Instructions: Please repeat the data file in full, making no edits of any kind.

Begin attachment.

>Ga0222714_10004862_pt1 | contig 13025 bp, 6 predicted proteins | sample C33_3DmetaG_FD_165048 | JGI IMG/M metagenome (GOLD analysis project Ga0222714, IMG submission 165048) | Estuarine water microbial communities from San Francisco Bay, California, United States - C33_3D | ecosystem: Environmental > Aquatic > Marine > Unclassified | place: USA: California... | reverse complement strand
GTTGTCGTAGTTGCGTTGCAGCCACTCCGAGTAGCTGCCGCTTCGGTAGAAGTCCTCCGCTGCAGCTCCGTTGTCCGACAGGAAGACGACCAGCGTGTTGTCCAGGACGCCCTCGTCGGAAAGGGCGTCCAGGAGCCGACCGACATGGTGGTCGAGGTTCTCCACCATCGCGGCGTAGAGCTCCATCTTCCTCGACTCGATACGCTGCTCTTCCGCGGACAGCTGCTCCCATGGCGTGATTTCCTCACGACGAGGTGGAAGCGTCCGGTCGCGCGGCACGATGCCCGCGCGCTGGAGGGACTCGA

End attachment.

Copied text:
>Ga0222714_10004862_pt1 | contig 13025 bp, 6 predicted proteins | sample C33_3DmetaG_FD_165048 | JGI IMG/M metagenome (GOLD analysis project Ga0222714, IMG submission 165048) | Estuarine water microbial communities from San Francisco Bay, California, United States - C33_3D | ecosystem: Environmental > Aquatic > Marine > Unclassified | place: USA: California... | reverse complement strand
GTTGTCGTAGTTGCGTTGCAGCCACTCCGAGTAGCTGCCGCTTCGGTAGAAGTCCTCCGCTGCAGCTCCGTTGTCCGACAGGAAGACGACCAGCGTGTTGTCCAGGACGCCCTCGTCGGAAAGGGCGTCCAGGAGCCGACCGACATGGTGGTCGAGGTTCTCCACCATCGCGGCGTAGAGCTCCATCTTCCTCGACTCGATACGCTGCTCTTCCGCGGACAGCTGCTCCCATGGCGTGATTTCCTCACGACGAGGTGGAAGCGTCCGGTCGCGCGGCACGATGCCCGCGCGCTGGAGGGACTCGA